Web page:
Today is the Solemnity of the Most Holy Trinity, and the Memorial of Saint Barnabas, Apostle (died c. 61).
The Solemnity of the Most Holy Trinity celebrates the Christian doctrine of the Trinity, the three Persons of God: the Father, the Son, and the Holy Spirit. Since the beginning of the third century the doctrine of the Trinity has been stated as “the one God exists in three Persons and one substance, Father, Son, and Holy Spirit.” The doctrine developed from the biblical language used in New Testament passages such as the baptismal formula in Matthew 28:19 and took substantially its present form by the end of the 4th century as a result of controversies in which some theologians, when speaking of God, used terms such as “person”, “nature”, “essence”, “substance”, terms that had never been used by the Apostolic Fathers, in a way that the Church authorities considered to be erroneous. St. Patrick used the shamrock (one plant, three lobes) to help explain the Trinity; Athanasius of Alexandria, held that the Father is a spring, the Son is the water, and the Spirit is the drink of water we take from the spring. I have always loved the image of fog over an ice-covered lake; fog, ice, and lake water are three different things, but they are all water. When I was working as an accountant at Blue Cross of Louisiana in Baton Rouge during the 1980′s, a co-worker asked me if Catholics believed in the Trinity. I answered her by crossing myself, explaining that every time we do so, we are honoring the Father, the Son, and the Holy Spirit. Our Gospel for this day is John 3:16-18: “God so loved the world that he gave his only Son, so that everyone who believes in him might not perish but might have eternal life. For God did not send his Son into the world to condemn the world, but that the world might be saved through him. Whoever believes in him will not be condemned, but whoever does not believe has already been condemned, because he has not believed in the name of the only Son of God.” Today’s Saint was born in Cyprus with the name of Joseph, a Levite Jewish convert; coming to the faith soon after Pentecost, he took the name Barnabas, “son of consolation” or “son of encouragement”. He was the companion of Saint Paul, who introduced him to the other Apostles. Named an apostle in Acts 14:14, he and Paul undertook missionary journeys together and defended Gentile converts against the demands of stricter church leaders. They gained many converts in Antioch (c 43-44), traveled together making more converts (c 45-47), and participated in the Council of Jerusalem (c 50). Barnabas and Paul successfully evangelized among the “God-fearing” gentiles who attended synagogues in various Hellenized cities of Anatolia. Barnabas’ story appears in the Acts of the Apostles, and Paul mentions him in some of his epistles. Tertullian named him as the author of the Epistle to the Hebrews, but this and other attributions are conjecture. Clement of Alexandria ascribed an early Christian epistle to Barnabas (The Epistle of Barnabas), but that is highly improbable. Martyred at Salamis, Cyprus, he is traditionally identified as the founder of the Cypriot Church. He is the Patron Saint of Cyprus and of Antioch; his aid is invoked as a peacemaker, and his aid is invoked against hailstorms.
Last night at the NCAA College Baseball Tournament Super Regional in Baton Rouge our #3 LSU Tigers beat the #18 Mississippi State Bulldogs by the score of 4 to 3.
Upon waking up to get ready for work I did my Book Devotional Reading, and on our way to work I did my Internet Devotional Reading and said the Third Day of my Corpus Christi Novena. Today was the last day of the current pay period at the casino, and, with the Pow-Wow ending late last night, the Main Bar was busy with inebriated tribal members from visiting tribes until 7:00 am. Once we clocked in, Richard was the Relief Dealer for Mini Baccarat and Pai Gow; he also once broke a Blackjack table in one of our Overflow pits, and also gave a break to a dealer so that she could go to the office. I started out on Three Card Blackjack, closed that table, helped change blackjack cards, took a dealer out who was on a regular Blackjack table, and then switched tables with the dealer who did not want to be on the Sit-Down Blackjack table.
On our way home Richard stopped at the Super 1 Foods and got me a tomato; once home from work I made my lunch salads for Monday and Tuesday and ate today’s salad while reading the morning paper while Richard mowed the grass. I then got on the computer and worked on music, on Advance Daily Update Drafts, and on music again. Richard gathered up the trash and wheeled the trash bin out to the curb, and I got busy with today’s Daily Update. Once I finish this Update I will go to bed. At the NCAA College Baseball Tournament Super Regional in Baton Rouge our #3 LSU Tigers (47-17) will play the #18 Mississippi State Bulldogs (40-26) again; if our Tigers win this game, they will go to Omaha and the College World Series, and if the Bulldogs win it will force a game on Monday night.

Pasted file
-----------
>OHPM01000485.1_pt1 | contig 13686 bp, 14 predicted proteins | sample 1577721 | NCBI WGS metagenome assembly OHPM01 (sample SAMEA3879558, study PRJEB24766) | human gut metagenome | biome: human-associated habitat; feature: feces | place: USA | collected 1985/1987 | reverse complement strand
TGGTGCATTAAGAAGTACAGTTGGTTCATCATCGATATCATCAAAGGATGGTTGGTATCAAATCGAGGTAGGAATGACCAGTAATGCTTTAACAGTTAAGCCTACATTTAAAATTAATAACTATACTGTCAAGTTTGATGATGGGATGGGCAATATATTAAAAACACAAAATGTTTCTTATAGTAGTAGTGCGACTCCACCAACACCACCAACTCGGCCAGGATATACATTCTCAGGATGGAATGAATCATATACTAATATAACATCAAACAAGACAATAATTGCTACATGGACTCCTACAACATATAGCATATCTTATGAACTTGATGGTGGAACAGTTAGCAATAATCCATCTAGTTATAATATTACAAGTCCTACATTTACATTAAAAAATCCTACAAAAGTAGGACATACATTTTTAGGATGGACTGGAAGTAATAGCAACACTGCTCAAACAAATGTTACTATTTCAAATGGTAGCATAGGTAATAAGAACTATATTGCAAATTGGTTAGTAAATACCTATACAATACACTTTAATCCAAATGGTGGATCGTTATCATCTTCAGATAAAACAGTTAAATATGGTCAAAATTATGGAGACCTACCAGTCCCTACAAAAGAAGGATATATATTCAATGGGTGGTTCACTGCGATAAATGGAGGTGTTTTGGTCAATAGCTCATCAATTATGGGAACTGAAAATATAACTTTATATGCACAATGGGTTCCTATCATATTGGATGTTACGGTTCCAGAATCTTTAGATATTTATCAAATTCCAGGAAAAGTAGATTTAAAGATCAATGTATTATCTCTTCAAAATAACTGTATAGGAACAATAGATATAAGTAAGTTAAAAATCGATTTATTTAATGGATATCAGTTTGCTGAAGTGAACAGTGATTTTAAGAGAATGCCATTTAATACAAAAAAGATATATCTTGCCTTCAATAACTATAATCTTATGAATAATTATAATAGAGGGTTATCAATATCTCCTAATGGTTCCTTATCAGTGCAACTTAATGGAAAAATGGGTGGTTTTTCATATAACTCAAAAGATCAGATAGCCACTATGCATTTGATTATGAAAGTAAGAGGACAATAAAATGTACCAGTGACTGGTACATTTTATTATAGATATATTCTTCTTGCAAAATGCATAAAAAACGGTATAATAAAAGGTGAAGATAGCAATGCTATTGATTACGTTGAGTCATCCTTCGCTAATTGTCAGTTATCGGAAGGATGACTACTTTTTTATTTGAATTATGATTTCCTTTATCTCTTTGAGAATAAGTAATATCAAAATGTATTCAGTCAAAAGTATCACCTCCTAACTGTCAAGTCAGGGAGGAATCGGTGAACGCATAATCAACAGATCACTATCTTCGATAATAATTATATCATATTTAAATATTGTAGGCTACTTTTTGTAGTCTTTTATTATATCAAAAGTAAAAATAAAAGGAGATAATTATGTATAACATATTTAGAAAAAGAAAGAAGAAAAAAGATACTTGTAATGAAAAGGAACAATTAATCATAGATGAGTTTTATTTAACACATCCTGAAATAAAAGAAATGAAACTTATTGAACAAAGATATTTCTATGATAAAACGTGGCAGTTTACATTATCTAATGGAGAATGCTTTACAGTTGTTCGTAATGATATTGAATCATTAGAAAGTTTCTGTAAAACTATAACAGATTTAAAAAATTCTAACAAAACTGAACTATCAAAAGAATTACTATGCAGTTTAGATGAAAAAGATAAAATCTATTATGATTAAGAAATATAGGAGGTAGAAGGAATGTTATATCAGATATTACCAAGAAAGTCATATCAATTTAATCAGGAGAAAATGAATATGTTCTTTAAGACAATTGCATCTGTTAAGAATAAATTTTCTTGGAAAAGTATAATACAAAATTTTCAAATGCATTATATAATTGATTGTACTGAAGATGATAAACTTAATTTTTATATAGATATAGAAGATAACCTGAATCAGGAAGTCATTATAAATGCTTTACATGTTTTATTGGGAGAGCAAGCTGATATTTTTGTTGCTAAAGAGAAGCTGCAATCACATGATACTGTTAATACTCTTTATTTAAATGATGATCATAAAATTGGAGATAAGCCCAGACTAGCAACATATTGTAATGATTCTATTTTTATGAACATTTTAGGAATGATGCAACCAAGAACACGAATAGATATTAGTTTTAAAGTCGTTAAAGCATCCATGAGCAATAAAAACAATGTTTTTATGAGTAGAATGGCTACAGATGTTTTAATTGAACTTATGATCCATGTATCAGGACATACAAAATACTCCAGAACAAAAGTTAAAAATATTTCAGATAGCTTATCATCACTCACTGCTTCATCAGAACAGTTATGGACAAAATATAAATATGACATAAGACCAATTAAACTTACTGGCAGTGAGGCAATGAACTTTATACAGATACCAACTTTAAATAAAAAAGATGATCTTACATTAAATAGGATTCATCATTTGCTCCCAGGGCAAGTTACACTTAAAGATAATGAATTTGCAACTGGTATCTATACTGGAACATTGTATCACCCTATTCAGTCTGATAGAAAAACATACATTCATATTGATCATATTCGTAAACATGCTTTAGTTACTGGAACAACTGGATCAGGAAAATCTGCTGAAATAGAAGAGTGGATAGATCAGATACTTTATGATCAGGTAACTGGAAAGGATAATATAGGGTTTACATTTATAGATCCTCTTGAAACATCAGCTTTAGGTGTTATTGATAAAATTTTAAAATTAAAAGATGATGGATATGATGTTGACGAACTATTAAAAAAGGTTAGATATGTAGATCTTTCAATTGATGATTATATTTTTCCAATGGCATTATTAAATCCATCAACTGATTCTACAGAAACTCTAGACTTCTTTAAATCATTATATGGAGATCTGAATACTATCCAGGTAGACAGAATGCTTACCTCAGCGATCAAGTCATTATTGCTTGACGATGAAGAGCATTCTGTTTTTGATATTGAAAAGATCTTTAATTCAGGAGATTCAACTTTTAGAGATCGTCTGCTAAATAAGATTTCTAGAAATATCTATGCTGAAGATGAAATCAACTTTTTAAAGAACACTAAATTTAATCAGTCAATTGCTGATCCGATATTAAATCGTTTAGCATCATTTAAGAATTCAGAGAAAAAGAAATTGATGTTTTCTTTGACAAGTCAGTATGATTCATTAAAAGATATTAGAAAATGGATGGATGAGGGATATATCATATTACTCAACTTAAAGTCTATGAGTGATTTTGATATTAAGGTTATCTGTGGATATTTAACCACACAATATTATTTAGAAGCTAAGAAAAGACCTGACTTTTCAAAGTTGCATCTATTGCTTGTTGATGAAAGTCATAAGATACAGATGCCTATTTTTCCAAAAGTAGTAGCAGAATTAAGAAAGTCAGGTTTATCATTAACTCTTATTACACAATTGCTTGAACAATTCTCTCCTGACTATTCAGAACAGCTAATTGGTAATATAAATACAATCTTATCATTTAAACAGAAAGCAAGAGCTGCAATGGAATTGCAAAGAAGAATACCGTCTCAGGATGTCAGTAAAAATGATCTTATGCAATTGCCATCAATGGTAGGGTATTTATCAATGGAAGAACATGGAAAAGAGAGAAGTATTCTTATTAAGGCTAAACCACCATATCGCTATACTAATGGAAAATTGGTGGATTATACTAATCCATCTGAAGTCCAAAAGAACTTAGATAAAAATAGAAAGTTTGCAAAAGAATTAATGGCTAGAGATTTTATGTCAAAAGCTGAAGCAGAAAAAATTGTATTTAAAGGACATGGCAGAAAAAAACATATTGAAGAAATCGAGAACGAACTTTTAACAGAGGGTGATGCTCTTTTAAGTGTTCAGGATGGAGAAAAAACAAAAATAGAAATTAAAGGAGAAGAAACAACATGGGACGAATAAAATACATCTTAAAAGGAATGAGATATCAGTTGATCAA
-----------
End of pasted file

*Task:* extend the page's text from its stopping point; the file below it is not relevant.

Tomorrow we have no Saints to honor; instead, we will note that tomorrow is Loving Day, the anniversary of the 1967 United States Supreme Court decision in Loving v. Virginia declaring all U.S. state laws which prohibited interracial marriage to be unconstitutional. Tomorrow is the first day of the pay period, and we will work our eight hours at the casino. In the afternoon I will finish my work on Advance Daily Update Drafts.
Our Sunday Afternoon Parting Quote comes to us from Ann Rutherford, Canadian-American actress. Born as Therese Ann Rutherford in 1917 in Vancouver, British Columbia, her mother was a silent film actress. When Rutherford was still a baby the family moved to San Francisco; her parents separated and she and her sister moved to Los Angeles with their mother. While roller skating home from middle school in Hollywood, Rutherford would stop at some of the radio studios to listen to voice actors perform. After being criticized one day by her English teacher, Rutherford decided to show her teacher up by falsifying an acting history and applying for work at radio station KFAC. A month later, Rutherford had a part in a radio serial drama. In 1935, at the age of 18, Rutherford began her Hollywood film career in the starring role of Joan O’Brien in the dramatic film Waterfront Lady for Mascot Pictures, later to be Republic Pictures. Rutherford soon established herself as a popular leading lady of Western films at Republic, costarring with actors Gene Autry and John Wayne. In 1937 she left Republic and signed a film contract with Metro-Goldwyn-Mayer studios. At MGM, Rutherford appeared as the Spirit of Christmas Past in A Christmas Carol (1938) and as Lydia Bennet in Pride and Prejudice (1940), among other roles. In 1938 MGM loaned Rutherford to Selznick International Pictures to appear as Carreen O’Hara, the sister of Scarlet O’Hara, in the film Gone with the Wind (1939). MGM boss Louis Mayer originally refused the loan because he considered the role too minor, but Rutherford passionately appealed to him to change his mind. In December 1939, while promoting the new movie, Rutherford visited six Confederate Army veterans at the Confederate Soldiers Home near Atlanta, Georgia. One of the veterans gave Rutherford a rose corsage tied with Confederate colors. From 1937 until 1942, Rutherford portrayed Polly Benedict in the MGM Andy Hardy youth comedy film series with actor Mickey Rooney. Her first film in this series was You’re Only Young Once (1937) and the last was Andy Hardy’s Double Life (1942). Rutherford’s performances as Andy Hardy’s sweet and patient girlfriend established her screen popularity. Rutherford also played Carol Lambert, comedian Red Skelton’s screen girlfriend, for MGM in a series of mystery comedies: Whistling in the Dark (1941), Whistling in Dixie (1942), and Whistling in Brooklyn (1943). Rutherford was the heroine of a novel, Ann Rutherford and the Key to Nightmare Hall (1942 by Katherine Heisenfelt), where “the heroine has the same name and appearance as the famous actress but has no connection … it is as though the famous actress has stepped into an alternate reality in which she is an ordinary person.” The story was probably written for a young teenage audience and is reminiscent of the adventures of Nancy Drew. It is part of a series known as “Whitman Authorized Editions”, 16 books published between 1941 and 1947 that featured a film actress as heroine. On December 31st, 1942, Rutherford married David May II, the grandson of the founder of the May Company department stores; the couple had a girl in 1943. In the early 1940s Rutherford left MGM to work without contract with different studios. During this period she starred in films such as Orchestra Wives (1942) with 20th Century Fox, Two O’Clock Courage (1945) with RKO Radio Pictures, and The Secret Life of Walter Mitty (1947), also with RKO. In 1950 Rutherford retired from films. Despite Mickey Rooney’s pleas, she turned down returning as Polly Benedict in Andy Hardy Comes Home, stating that she didn’t believe most people married their first sweethearts and that Andy Hardy now being a judge was implausible. She and David May were divorced in a court in Juarez, Mexico, on June 6th, 1953. On October 7th, 1953, in New York City, Rutherford married actor and producer William Dozier, the creator of the Batman (1966–68) TV series. She appeared in the Perry Mason 1959 episode, “The Case of the Howling Dog,” when she played defendant Evelyn Forbes. In 1972 Rutherford returned to MGM to make the film They Only Kill Their Masters. Ironically (given the film’s grisly name), the film was shot on the old Andy Hardy set. Her two final television appearances were in 1973 and 1974 on The Bob Newhart Show, playing Aggie Harrison, the mother of Suzanne Pleshette’s character Emily Hartley. Her second husband, William Dozier, died in 1991. Rutherford was offered the role of Rose Calvert in the film Titanic (1997), but turned it down. The role instead went to actress Gloria Stuart. On November 2nd, 2002, Rutherford celebrated her 85th birthday, surrounded by her fans and friends at a luncheon in Beverly Hills, California. Neither Evelyn Keyes (Suellen O’Hara) (1916–2008), then suffering from Alzheimer’s disease, nor Olivia de Havilland (Melanie Hamilton Wilkes) (1916 – ), two of her surviving Gone with the Wind co-stars, were able to attend. In October 2004 Rutherford made a guest appearance at the Margaret Mitchell Birthday celebration in Jonesboro, Georgia, to honor the film Gone With the Wind. Rutherford signed autographs and reminisced with fans about old times. In June 2007 she was the guest star at the Marietta Gone With the Wind Museum in Marietta, Georgia. The occasion was “The Heart and History of Hollywood” event with Turner Classic Movies (TCM) host Robert Osborne serving as emcee (died 2012): “It’s titillating to do an occasional film, but really, I don’t need it. Oh, I suppose, if you were a Helen Hayes, it might mean something if you left the business. You’d be depriving the show world of something. I’m depriving that world of nothing.”